“It is increasingly important to be seen as innovative, so a lot of insurers are pushed very much externally to drive up the innovative perspective of the organisation,” explains James Dickerson, programme director at Accenture’s fintech innovation lab. “There are also a lot of organisations doing a lot of really good things, but they’re not talking about it because they are transforming themselves internally,” he points out.

In fact, while the spotlight may be shining on innovations such as data trackers or slick user interfaces, there is a lot that insurtech can offer to optimise back-office processes. “Some of the technological innovations aren’t customer-facing, but are about streamlining processes, not very visible, but could transform the cost of insurance,” says David Thomson, director of policy and public affairs at the Chartered Insurance Institute (CII).


Start-up collaboration

Start-ups looking to disrupt the insurance industry face a somewhat harder challenge than those targeting specific segments of the banking sector, as insurance tends to be more complex in both processes and regulation. Those innovators who venture into the industry can have a somewhat rude awakening to its complexity and timeframes.
Cameron Shearer, chief executive at Digital Risk, a start-up offering insurance against technology and digital risk to small corporates, can hardly hide his frustration at the 18 months spent getting ready to launch his business. “It’s ridiculous: nine months were about getting approved as an intermediary, and underwriters won’t deal with you until you have the regulation in order. It’s not an attractive environment for innovators who want stuff to happen quickly,” he told the audience at London Fintech Week 2016.

These kinds of hurdles are likely to redefine the expectations of the start-ups that want to take the industry by storm. “There is some sentiment around disrupting incumbents, however these players will face the same challenges the fintech challengers do, like customer acquisition for example,” says Dickerson. According to him, collaboration is going to be a more likely path of co-existence between incumbents and challengers. “You will see the pace of adoption in incumbents accelerating, acquiring these innovations into their businesses rather than being disrupted by them,” he tells GTR.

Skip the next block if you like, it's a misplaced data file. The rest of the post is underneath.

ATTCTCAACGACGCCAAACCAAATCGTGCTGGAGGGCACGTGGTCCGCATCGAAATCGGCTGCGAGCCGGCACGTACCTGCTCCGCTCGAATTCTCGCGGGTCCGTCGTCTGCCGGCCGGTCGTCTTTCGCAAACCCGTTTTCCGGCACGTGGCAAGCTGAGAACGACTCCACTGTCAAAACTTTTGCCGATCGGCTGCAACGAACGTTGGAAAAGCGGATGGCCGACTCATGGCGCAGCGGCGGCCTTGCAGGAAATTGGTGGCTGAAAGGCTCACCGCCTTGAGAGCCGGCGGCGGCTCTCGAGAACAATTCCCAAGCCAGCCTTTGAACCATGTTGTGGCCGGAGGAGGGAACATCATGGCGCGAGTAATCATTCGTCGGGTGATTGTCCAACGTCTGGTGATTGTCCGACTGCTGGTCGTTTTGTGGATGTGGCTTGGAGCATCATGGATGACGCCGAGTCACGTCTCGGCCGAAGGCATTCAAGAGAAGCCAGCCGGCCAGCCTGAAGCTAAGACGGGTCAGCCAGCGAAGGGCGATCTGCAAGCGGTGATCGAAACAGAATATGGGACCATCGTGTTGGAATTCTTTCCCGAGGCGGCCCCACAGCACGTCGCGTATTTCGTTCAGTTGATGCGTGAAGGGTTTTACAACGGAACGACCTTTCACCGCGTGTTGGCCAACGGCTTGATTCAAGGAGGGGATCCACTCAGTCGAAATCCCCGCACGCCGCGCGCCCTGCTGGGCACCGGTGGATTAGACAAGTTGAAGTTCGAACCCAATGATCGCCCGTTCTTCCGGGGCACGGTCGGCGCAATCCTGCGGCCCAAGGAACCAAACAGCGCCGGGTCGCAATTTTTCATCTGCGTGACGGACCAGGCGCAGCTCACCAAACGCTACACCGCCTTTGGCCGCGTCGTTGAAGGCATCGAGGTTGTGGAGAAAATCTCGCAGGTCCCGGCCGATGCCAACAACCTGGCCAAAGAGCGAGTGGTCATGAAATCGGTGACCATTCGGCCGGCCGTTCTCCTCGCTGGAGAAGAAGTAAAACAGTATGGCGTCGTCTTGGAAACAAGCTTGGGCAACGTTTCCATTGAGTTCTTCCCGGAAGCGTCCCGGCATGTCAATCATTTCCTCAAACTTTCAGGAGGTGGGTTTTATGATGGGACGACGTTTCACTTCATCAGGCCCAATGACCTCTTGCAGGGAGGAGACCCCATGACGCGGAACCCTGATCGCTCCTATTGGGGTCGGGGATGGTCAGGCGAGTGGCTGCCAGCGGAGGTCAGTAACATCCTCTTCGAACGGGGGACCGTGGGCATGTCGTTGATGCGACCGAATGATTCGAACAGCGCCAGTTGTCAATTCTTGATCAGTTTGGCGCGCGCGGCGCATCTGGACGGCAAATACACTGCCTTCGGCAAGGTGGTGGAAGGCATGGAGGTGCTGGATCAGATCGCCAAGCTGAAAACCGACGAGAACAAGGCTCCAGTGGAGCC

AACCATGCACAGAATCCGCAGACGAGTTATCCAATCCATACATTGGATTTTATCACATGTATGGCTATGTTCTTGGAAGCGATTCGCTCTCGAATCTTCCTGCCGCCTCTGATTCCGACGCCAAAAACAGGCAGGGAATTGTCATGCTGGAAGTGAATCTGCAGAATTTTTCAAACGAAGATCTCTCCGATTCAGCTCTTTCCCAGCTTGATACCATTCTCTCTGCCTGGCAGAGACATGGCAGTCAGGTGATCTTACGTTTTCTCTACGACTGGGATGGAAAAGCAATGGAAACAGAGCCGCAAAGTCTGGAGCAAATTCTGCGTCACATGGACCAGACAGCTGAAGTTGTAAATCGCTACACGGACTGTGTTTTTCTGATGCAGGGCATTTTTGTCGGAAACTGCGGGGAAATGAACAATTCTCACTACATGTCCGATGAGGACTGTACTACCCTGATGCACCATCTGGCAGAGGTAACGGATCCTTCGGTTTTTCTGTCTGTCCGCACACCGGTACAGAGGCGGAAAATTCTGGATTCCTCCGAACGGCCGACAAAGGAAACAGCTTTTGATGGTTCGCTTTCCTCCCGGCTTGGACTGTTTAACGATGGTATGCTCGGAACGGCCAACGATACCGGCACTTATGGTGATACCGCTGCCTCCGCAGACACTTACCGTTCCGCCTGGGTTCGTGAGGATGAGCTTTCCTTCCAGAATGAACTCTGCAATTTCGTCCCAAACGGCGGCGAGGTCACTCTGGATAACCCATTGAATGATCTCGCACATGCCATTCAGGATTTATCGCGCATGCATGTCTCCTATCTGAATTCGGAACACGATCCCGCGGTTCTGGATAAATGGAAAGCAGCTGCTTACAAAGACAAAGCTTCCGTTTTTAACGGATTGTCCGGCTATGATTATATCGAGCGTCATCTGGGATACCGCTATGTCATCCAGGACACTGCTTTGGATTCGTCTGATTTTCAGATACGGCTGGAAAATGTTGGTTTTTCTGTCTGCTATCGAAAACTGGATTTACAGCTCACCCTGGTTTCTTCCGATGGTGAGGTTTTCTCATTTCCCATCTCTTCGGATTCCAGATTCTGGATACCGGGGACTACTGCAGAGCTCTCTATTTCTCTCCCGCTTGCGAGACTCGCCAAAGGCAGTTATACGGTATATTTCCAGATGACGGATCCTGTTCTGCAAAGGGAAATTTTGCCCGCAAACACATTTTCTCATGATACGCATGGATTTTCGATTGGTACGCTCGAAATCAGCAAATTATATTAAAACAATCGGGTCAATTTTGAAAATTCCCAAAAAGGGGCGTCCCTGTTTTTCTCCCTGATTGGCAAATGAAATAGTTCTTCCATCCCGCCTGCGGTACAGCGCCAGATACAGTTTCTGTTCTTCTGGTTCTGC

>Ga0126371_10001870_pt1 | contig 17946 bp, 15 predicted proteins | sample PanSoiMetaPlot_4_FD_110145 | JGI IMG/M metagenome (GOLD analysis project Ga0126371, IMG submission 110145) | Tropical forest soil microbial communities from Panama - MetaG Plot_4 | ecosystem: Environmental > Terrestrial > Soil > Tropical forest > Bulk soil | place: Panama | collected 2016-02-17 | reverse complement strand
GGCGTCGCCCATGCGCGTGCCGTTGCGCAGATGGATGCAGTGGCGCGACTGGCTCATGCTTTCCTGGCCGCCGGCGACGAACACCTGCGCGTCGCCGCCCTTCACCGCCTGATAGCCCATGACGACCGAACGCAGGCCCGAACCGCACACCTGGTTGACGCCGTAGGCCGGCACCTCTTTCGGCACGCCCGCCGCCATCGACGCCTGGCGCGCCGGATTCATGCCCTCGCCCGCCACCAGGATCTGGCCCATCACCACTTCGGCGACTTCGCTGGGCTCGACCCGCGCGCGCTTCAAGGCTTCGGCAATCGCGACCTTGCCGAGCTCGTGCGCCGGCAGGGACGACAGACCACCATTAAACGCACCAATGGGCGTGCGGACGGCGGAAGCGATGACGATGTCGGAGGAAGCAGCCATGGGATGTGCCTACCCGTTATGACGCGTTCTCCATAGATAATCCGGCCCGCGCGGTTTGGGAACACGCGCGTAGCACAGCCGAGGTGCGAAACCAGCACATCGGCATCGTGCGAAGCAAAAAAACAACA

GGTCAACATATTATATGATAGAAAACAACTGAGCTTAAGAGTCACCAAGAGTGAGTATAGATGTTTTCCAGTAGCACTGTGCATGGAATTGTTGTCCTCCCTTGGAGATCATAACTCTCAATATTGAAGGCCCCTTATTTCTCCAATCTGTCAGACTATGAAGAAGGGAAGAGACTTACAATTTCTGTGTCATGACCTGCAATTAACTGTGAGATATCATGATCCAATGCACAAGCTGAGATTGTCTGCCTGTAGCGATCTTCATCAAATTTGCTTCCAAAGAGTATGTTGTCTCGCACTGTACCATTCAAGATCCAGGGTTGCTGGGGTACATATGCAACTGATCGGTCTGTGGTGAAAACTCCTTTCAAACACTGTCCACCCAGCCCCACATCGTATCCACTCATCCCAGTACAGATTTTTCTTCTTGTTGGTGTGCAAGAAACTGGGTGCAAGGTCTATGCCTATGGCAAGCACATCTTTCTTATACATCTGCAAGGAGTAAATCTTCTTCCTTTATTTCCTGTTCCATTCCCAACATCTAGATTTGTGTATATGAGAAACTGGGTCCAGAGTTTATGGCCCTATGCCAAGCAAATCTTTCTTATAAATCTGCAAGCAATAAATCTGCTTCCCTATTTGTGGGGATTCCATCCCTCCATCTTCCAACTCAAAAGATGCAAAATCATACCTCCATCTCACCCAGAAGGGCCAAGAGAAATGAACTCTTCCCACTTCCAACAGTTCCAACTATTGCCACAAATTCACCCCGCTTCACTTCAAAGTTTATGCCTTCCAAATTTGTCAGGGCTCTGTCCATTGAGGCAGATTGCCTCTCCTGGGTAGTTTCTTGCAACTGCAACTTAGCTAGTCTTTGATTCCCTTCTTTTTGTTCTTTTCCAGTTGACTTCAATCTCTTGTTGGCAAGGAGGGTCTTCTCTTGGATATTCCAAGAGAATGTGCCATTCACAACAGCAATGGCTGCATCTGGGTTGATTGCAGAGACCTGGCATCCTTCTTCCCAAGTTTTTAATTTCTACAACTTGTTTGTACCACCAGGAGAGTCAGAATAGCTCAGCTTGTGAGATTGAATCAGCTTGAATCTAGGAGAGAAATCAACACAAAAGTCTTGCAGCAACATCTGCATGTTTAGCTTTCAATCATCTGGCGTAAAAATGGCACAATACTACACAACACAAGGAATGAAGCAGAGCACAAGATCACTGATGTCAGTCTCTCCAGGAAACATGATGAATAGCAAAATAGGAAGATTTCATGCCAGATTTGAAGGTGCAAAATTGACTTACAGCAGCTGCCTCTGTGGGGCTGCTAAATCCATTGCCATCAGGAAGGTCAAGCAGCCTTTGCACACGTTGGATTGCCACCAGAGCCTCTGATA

The few insurers who have made a move towards working with start-ups through accelerator or incubator programmes realise that the pace of change and technology adoption in the industry can be frustrating for newcomers. “We’re an over 100-year-old industry. It moves slowly and there is frustration if you come from a different culture in which you think quickly. It is a work in progress for us,” says Parul Kaul-Green, head of UK strategy, M&A and innovation at AXA.

One of the misconceptions causing frustration for start-ups is the idea that insurers are able to innovate the moment a solution is presented to them, when actually big organisations need to invest a lot of time and resources into rearranging themselves so they can engage with a tech start-up. “A lot of start-ups approach negotiations with corporates thinking their price tag is a core consideration, but in reality the effort needed internally to adopt some of these innovations dwarfs the financial consideration,” says Dickerson. “When larger organisations want to work with smaller players there’s typically some friction in the process; many players are now looking at how they are redefining these vendor management processes or are creating ‘fast-track’ processes for them.”

Communication is also key in bridging the cultural divide. Sabine Van Der Linden, managing director at Startupbootcamp Insurtech, an accelerator programme for tech start-ups targeting the insurance space, thinks that understanding how to communicate among diverging groups and agreeing communication practices is crucial to a fruitful collaboration.

“Sometimes opposites attract. [Incumbents and challengers] are dealing with a massive dichotomy that affects the way they work together and communicate to achieve common goals and objectives,” she tells GTR. “Corporates want to work with start-ups to solve big problems or enter new markets, and also to change very stiff environments into more flexible and fluid ones, creating a culture of thinking and innovation, to build resilience in a fast-changing digital world.”


Areas of innovation